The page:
Improving Risk Equalization with Constrained Regression

Richard van Kleef, Thomas McGuire, Rene van Vliet, Wynand van de Ven

NBER Working Paper No. 21570
Issued in September 2015, Revised in September 2015
NBER Program(s):Health Care, Health Economics

Several countries rely on regulated health plan competition to combine affordability of health plans with incentives for cost containment and quality improvement. Typically, these policies include premium regulation supplemented with risk equalization to compensate health plans for predictable variation in medical spending. An extensive empirical literature shows, however, that even the state-of-the-art risk equalization models undercompensate some risk groups and overcompensate others, leaving systematic incentives for risk selection. A natural approach to reducing under or overcompensation for a group is to include membership in that group as an indicator in the risk equalization model. For several types of indicators, however, inclusion can be problematic or infeasible. This paper introduces and illustrates an alternative approach to reducing over or undercompensation in such cases: constraining the estimated coefficients of the risk equalization model so as to limit over or undercompensation. Our empirical illustration is based on administrative data on medical spending and risk characteristics of nearly all individuals with basic health insurance in the Netherlands. We evaluate empirically the benefits of constraints in terms of reduced under or overcompensation on indicators omitted from the Dutch risk equalization model and their costs in terms of increased under or overcompensation on indicators included in the model. Our findings imply that the benefits of introducing constraints can be worth the costs. Constrained regression adds a tool for developing risk equalization models that can improve the overall economic performance of health plan payment schemes.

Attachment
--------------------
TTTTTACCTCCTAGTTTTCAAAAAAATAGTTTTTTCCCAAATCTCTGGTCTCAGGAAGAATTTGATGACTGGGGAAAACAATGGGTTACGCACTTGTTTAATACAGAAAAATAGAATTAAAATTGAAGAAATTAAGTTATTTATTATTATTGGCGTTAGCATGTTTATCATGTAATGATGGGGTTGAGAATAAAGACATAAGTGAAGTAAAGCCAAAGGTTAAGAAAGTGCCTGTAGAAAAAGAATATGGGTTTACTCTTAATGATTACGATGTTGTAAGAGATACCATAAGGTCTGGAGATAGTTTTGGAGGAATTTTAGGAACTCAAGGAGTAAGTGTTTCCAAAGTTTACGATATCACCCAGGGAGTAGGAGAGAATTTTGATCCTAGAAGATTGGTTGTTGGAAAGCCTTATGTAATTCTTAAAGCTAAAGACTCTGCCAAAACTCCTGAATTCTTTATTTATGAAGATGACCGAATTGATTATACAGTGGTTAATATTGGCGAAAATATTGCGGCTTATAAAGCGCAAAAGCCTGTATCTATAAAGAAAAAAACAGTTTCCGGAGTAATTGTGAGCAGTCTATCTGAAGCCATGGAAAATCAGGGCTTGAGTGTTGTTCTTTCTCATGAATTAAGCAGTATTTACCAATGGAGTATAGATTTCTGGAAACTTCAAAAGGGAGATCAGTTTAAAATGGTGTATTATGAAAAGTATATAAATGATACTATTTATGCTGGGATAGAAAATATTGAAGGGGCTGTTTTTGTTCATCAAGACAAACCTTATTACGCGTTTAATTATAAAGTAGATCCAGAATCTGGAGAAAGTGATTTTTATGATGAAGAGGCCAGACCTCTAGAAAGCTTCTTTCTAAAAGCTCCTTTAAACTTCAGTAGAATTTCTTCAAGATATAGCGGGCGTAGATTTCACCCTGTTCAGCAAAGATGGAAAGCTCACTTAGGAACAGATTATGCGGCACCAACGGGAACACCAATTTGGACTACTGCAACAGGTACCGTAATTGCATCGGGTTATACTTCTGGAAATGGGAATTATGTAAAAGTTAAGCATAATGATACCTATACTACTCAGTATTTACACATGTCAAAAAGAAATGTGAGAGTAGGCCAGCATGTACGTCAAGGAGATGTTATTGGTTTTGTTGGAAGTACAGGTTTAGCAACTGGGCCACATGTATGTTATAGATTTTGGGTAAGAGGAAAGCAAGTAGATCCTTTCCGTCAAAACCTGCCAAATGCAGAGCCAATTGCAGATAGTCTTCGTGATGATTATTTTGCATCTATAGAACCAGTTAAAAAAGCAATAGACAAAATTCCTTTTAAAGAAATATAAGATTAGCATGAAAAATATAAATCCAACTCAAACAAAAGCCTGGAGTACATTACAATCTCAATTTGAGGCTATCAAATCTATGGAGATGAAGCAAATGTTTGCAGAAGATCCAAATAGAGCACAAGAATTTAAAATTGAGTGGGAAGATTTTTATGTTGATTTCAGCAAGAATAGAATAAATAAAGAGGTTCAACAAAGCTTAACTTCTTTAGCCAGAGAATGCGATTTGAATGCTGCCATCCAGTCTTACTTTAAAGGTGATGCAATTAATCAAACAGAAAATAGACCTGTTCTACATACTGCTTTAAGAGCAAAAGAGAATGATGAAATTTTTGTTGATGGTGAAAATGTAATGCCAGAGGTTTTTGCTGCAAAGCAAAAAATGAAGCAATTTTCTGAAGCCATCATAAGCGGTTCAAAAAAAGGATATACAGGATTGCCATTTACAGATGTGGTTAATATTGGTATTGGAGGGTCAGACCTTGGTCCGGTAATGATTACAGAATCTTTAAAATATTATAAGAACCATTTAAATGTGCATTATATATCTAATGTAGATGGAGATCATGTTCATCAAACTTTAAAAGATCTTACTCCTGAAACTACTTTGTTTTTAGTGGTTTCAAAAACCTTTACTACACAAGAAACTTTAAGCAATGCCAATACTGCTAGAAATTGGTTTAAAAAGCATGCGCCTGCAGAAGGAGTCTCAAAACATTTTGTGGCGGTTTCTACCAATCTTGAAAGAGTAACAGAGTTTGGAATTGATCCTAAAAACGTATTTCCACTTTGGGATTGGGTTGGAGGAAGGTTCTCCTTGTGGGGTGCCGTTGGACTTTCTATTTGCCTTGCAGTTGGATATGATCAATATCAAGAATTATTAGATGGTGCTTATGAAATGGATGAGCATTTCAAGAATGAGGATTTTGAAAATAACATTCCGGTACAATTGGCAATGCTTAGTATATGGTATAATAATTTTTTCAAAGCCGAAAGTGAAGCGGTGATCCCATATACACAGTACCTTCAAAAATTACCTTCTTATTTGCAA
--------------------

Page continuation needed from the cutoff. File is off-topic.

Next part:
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Document Object Identifier (DOI): 10.3386/w21570

Published: van Kleef, R.C., McGuire, T.G., van Vliet, R.C.J.A. et al. Eur J Health Econ (2017) 18: 1137.

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